PHANTOM THREAD

February 1, 2018

 

FOUR AND A HALF STARS A designer to royalty is distracted by one of his models.

 

Daniel Day Lewis, Vicki Krieps

PERIOD DRAMA #PHANTOMTHREAD

Here is the kind of film to make you swoon; a word that distills the essence of an elegantly old-fashioned notion of what is proper and correct while attempting to hide a more carnal, modern reality. Swoon - it really does get to the heart of PHANTOM THREAD.

 

Paul Thomas Anderson makes small, character stories on an epic scale, just as he did with THE MASTER or THERE WILL BE BLOOD which earned THREAD’s star, Daniel Day Lewis, his third Oscar. This could see him win a fourth. PHANTOM THREAD is no different. Set in London of the 1950’s, Lewis plays Reynolds Woodcock, a gifted designer whose dresses adorn the rich and famous. Supported by his long-suffering sister Cyril (Lesley Manning), their business is successful despite Woodcock’s tendency to fall for beautiful women. Usually they’re dispatched by Cyril once they pass their usefulness and the same is set to happen to Alma (Vicki Krieps) but for that word again - the pair are locked in an impossible swoon.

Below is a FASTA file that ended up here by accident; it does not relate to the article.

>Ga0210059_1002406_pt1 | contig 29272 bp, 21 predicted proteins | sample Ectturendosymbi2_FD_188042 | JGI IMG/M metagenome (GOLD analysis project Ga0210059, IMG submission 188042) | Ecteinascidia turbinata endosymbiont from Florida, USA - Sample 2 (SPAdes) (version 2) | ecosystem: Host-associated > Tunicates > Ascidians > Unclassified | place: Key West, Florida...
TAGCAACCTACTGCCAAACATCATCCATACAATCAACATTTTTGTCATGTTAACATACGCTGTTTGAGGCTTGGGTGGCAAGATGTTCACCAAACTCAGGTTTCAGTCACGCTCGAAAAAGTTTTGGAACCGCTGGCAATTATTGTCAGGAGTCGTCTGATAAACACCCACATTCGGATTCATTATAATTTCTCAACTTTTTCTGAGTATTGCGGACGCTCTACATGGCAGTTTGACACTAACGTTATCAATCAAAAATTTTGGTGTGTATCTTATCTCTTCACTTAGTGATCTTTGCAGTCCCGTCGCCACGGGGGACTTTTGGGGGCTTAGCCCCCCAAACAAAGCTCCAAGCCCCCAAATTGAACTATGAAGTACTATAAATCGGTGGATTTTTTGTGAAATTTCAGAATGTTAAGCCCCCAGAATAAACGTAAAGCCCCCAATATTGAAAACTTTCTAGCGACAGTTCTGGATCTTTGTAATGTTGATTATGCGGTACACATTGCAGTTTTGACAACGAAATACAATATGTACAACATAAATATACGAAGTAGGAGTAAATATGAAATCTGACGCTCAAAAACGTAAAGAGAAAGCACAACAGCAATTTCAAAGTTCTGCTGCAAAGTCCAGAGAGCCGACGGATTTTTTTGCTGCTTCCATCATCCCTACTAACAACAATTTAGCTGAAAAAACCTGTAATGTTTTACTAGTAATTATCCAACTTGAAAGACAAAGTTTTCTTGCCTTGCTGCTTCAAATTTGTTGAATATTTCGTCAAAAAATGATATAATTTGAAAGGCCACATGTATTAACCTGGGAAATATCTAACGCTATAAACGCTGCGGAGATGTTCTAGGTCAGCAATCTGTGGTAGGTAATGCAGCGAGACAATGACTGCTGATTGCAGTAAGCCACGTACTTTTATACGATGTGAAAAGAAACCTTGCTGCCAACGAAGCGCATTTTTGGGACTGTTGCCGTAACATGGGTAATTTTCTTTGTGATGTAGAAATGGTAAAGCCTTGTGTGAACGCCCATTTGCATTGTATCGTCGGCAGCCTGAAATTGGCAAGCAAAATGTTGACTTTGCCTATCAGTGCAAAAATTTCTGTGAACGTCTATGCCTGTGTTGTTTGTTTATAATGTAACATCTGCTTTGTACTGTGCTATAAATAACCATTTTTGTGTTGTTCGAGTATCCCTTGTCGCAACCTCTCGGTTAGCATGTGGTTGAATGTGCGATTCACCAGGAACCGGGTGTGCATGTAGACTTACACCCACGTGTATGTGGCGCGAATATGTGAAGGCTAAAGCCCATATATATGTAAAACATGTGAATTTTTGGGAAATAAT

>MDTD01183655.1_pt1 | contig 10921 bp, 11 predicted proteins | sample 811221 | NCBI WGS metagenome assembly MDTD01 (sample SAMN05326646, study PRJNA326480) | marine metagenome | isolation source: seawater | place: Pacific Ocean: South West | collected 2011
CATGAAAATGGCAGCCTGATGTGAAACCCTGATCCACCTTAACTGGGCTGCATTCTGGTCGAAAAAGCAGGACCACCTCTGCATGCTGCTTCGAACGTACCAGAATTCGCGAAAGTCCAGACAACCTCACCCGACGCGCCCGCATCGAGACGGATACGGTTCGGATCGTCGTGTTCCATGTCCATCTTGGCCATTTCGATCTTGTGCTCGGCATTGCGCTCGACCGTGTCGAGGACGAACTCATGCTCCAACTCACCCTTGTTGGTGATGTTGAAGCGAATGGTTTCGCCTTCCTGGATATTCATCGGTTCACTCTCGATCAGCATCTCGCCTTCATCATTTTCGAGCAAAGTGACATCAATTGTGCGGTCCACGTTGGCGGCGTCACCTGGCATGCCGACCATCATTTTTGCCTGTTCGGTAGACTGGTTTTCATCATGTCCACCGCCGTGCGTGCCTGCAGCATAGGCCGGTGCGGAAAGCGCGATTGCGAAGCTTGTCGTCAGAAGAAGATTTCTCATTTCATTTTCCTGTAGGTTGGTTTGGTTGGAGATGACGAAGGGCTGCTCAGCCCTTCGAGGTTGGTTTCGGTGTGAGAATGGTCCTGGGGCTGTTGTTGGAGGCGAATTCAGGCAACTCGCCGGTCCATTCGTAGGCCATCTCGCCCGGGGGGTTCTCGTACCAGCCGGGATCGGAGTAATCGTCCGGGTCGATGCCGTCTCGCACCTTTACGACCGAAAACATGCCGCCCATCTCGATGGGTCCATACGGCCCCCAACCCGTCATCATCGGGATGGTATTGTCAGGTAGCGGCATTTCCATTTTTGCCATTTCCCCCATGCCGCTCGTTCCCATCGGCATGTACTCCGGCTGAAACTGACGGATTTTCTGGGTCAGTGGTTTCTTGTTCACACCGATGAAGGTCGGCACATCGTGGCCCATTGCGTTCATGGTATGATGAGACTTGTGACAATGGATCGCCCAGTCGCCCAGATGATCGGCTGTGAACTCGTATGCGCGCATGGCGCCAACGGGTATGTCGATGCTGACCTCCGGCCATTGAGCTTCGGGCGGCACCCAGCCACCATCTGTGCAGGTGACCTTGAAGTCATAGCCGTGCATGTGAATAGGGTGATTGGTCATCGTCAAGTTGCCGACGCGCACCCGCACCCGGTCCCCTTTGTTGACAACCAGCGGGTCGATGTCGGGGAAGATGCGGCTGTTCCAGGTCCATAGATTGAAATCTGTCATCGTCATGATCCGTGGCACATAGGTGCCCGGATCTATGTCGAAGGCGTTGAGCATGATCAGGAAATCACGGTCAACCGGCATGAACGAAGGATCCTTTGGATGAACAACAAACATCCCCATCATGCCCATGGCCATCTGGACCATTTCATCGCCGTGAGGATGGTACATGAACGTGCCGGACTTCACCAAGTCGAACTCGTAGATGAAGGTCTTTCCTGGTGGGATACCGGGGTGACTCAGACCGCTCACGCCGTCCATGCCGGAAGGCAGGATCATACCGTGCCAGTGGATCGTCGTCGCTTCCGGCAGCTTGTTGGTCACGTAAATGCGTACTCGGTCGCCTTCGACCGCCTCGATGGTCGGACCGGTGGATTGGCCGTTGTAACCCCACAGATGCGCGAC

Anderson’s film is a wonderfully complex character study that journeys across darker, more brittle human emotions. Not without shocks enroute, the director saves the most shocking for last once the couple’s embattled relationship enters very dark waters indeed. What makes this work and keeps the film beyond mere soap opera is Anderson’s convincing script and never less than credible performances. While all the cast are good, Lewis is simply outstanding, again. With the smallest gestures and without grandstanding, he invests Woodcock with a formidable presence which, counter-intuitively, makes Alma all the more formidable herself. In the most mannered and mild way possible, the pair are electric. 

 

PHANTOM THREAD is also surprisingly funny. Anderson recognises that any relationships that become this complicated have a whiff of the ridiculous about them, and he’s prepared to let his characters in on the joke who, in turn, let us in on it too. It’s what makes PHANTOM THREAD so accessible in spite of the starched air of society and sumptuous settings in which they reside. It’s what makes PHANTOM THREAD one of the great swoons of the year.

 

 

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